Thursday, December 06, 2012

The Anti-Therapist by Keaton Albertson

The Anti-Therapist: Interrogations and Interventions with Sex Offenders, Keaton Albertson.  Self-Published e-book, Keaton Albertson, 2012.  528 pps.

In researching the troubled teen industry, I became curious as to whether or not some sects of the [fundamentalist variety; that is to say the fringe polygamist sects] Latter Day Saints had the underpinnings of an abuse culture.  I came across several e-books by Keaton Alberton.  Keaton Albertson grew up in a Mormon household but departed from that faith as he rocketed into adulthood.  The Keaton Alberton books had nothing to do with the question of abuse culture or the troubled teen industry.  Samples convinced me to read them anyways.  So here is the first one that I've read.

As a young man, Keaton Albertson got a job as a treatment facilitator.  He had to interview various predators who were locked up for treatment as part of their sentences for their various disgusting crimes.  Their crimes were truly disgusting.  And so were some of their behaviors on their living units.  Keaton's clientele included folks who did things with their grandchildren, with barn animals, with shit, and with anything filthy imaginable.  They were required to disclose a full sexual history.  Their perversions were worse than anything that I've seen on television.  And these guys saw nothing wrong with things like trying to get a horse to administer oral sex [FAIL], beating on a Staffordshire terrier and then trying to get it to give them oral sex [FAIL], masturbating with feces in public toilet stalls that were vacated by little girls [FAIL], stealing underwear from a garage sale [FAIL], ejaculating into a hole they secretly created in their neighbor's kid's teddy bear and then leaving it on the pillow uncleaned to fester when the neighbors weren't at home [FAIL].  In spite of the subject matter, I laughed uproariously at Keaton's descriptions of each interview and situation that he ran into.  I don't think I will quite forget for a long time the likes of a dude who left little piles of constipated shit in the communal shower stall at the treatment facility or the guy who stole hot sauce from the cafeteria to use as a lubricant during his special moments with his penis and testicles.  Keaton's story-telling ability shone throughout the book.  The truly frightening thing about this book is that the guys that he described really do exist.  And until they get caught, they are out in public doing things or possibly next door having pool parties and mowing the lawn.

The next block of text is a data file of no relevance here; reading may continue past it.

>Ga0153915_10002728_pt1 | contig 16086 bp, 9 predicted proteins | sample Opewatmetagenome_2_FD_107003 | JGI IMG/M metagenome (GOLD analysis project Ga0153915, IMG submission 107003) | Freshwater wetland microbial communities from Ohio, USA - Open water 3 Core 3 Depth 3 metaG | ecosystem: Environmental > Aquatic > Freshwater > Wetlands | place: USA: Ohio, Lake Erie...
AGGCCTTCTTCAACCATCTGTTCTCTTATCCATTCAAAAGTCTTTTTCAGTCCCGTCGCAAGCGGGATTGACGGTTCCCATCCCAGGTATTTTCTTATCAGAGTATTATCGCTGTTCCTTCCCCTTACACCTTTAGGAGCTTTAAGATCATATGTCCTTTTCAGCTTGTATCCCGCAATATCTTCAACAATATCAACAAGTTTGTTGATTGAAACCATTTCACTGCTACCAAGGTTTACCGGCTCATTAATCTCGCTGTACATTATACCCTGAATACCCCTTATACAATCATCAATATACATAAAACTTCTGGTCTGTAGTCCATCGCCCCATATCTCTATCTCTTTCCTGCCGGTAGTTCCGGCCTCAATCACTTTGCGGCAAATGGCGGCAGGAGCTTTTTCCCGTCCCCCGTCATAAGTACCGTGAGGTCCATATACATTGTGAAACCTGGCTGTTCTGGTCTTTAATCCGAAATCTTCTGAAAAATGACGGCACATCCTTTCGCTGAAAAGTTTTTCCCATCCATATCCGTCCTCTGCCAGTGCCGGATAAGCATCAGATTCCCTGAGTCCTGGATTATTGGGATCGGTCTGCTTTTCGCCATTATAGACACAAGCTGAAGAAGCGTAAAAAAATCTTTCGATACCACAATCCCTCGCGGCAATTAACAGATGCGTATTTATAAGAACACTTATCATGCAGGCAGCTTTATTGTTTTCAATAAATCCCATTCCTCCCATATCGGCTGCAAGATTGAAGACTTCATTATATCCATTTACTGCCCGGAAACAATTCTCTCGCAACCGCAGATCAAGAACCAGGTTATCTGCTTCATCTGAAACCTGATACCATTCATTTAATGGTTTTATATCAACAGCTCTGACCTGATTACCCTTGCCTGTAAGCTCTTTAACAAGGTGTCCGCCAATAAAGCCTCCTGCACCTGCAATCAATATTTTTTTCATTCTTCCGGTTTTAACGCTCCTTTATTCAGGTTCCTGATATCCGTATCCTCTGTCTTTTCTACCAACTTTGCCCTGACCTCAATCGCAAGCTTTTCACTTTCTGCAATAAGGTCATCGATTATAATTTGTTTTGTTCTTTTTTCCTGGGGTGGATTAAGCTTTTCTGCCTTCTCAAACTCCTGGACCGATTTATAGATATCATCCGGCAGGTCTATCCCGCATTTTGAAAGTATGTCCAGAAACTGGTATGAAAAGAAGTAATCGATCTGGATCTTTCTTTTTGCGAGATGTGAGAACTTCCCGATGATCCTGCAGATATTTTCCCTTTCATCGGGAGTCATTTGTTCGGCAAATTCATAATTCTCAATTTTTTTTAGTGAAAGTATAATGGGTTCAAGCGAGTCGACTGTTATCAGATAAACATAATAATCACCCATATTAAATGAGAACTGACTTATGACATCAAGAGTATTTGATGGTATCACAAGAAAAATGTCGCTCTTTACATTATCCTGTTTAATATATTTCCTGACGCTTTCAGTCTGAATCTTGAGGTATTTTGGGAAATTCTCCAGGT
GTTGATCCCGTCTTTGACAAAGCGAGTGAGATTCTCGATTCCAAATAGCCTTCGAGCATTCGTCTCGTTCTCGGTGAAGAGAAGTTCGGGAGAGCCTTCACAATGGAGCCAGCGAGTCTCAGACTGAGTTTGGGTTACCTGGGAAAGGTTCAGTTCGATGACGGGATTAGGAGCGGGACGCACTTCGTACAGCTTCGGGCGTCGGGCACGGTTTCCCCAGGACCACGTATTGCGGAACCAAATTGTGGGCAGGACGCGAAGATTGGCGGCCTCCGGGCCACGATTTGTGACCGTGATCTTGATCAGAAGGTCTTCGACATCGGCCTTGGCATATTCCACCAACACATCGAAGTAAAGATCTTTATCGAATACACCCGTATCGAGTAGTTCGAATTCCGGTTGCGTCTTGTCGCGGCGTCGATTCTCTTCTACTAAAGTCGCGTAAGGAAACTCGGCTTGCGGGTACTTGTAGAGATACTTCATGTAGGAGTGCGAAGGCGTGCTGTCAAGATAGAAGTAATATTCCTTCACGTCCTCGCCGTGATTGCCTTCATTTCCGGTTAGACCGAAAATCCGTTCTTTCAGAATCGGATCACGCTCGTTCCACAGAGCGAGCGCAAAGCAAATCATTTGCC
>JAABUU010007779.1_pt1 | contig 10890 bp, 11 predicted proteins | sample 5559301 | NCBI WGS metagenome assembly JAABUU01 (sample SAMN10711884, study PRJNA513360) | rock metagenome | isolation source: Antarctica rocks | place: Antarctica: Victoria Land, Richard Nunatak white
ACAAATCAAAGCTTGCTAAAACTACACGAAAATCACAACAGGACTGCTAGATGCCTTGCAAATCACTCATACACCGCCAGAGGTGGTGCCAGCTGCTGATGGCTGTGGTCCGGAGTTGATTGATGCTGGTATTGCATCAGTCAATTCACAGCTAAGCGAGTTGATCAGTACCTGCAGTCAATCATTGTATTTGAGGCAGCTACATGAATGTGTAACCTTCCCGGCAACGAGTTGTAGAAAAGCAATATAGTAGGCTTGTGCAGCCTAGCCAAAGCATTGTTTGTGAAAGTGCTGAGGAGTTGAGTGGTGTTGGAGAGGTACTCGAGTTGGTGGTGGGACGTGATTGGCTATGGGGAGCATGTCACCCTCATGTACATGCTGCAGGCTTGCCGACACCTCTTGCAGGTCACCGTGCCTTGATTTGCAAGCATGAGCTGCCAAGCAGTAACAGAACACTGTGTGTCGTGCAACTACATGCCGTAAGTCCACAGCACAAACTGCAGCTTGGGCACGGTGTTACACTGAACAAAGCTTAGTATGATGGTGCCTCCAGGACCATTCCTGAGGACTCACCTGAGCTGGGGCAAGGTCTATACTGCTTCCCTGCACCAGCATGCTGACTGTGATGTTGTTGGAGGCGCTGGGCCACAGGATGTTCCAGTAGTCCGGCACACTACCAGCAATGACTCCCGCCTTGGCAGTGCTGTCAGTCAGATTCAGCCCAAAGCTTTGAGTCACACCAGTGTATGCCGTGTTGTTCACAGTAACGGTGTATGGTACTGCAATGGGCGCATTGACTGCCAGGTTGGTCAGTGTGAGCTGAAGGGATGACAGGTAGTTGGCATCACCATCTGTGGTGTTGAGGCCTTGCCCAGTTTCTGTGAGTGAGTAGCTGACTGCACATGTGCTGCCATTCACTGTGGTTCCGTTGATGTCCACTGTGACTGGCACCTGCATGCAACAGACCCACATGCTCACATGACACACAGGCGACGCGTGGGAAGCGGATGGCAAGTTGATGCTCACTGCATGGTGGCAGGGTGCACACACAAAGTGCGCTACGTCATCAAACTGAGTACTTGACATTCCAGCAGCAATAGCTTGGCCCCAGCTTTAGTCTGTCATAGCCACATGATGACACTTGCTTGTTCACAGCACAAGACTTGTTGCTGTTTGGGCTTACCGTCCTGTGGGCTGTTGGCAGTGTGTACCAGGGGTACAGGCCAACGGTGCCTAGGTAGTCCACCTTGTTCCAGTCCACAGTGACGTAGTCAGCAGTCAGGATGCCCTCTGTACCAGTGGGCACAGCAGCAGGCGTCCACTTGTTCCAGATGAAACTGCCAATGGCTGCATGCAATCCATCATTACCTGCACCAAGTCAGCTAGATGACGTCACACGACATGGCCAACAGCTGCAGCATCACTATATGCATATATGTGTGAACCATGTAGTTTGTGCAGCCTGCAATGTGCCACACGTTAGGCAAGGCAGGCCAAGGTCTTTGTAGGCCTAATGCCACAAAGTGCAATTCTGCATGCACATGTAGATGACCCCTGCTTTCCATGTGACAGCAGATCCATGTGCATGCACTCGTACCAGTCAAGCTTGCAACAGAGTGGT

Keaton also recounted his escapades with a couple of buddies from work after-hours.  And a new boss that he named Assclown who certainly resembled his moniker.

A friend of mine from high school used to hang out quite a bit at her apartment.  Her mother was a stout Irish woman who used to tell us all of the time that "Truth is stranger than fiction."  [She also told us more than once that we stank like a brewery when we descended upon the apartment after a drinking spree in college].  To which I can say, "Yeah.  Truth certainly is."  The Anti-Therapist is a perfect illustration of that motto.

I never really cared for my snooty neighbors-- the ones with the pool parties and mowed lawn-- but now I am leery of them as well. It's far too easy to picture them doing all kinds of really demented sexual stuff while putting on a good front around town.  Just makes me want to go live in a cave very far away from anyone and anywhere.

sapphoq reviews says:  If you object to sexual topics or cursing, then don't read this book.  But if you are able to deal with f-bombs and weird things you've never thought about, then The Anti-Therapist is a winner.  It helps if you've read enough John Douglas or have a decent background in anything related to true crime or perps and how they pick their targets.  Keaton Albertson is a winner of a writer.  I'm looking forward to reading more of his books.  Highly recommended.

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